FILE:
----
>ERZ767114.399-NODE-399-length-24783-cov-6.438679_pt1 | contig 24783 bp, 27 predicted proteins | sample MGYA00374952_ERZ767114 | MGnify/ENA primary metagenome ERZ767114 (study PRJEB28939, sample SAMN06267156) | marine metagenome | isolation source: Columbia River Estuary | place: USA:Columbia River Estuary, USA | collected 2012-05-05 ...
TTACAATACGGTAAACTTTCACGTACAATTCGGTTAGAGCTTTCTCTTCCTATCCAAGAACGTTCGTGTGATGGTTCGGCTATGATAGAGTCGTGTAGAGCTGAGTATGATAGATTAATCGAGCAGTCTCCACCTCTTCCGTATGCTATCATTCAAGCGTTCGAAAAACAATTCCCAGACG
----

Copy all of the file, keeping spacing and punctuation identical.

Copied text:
>ERZ767114.399-NODE-399-length-24783-cov-6.438679_pt1 | contig 24783 bp, 27 predicted proteins | sample MGYA00374952_ERZ767114 | MGnify/ENA primary metagenome ERZ767114 (study PRJEB28939, sample SAMN06267156) | marine metagenome | isolation source: Columbia River Estuary | place: USA:Columbia River Estuary, USA | collected 2012-05-05 ...
TTACAATACGGTAAACTTTCACGTACAATTCGGTTAGAGCTTTCTCTTCCTATCCAAGAACGTTCGTGTGATGGTTCGGCTATGATAGAGTCGTGTAGAGCTGAGTATGATAGATTAATCGAGCAGTCTCCACCTCTTCCGTATGCTATCATTCAAGCGTTCGAAAAACAATTCCCAGACG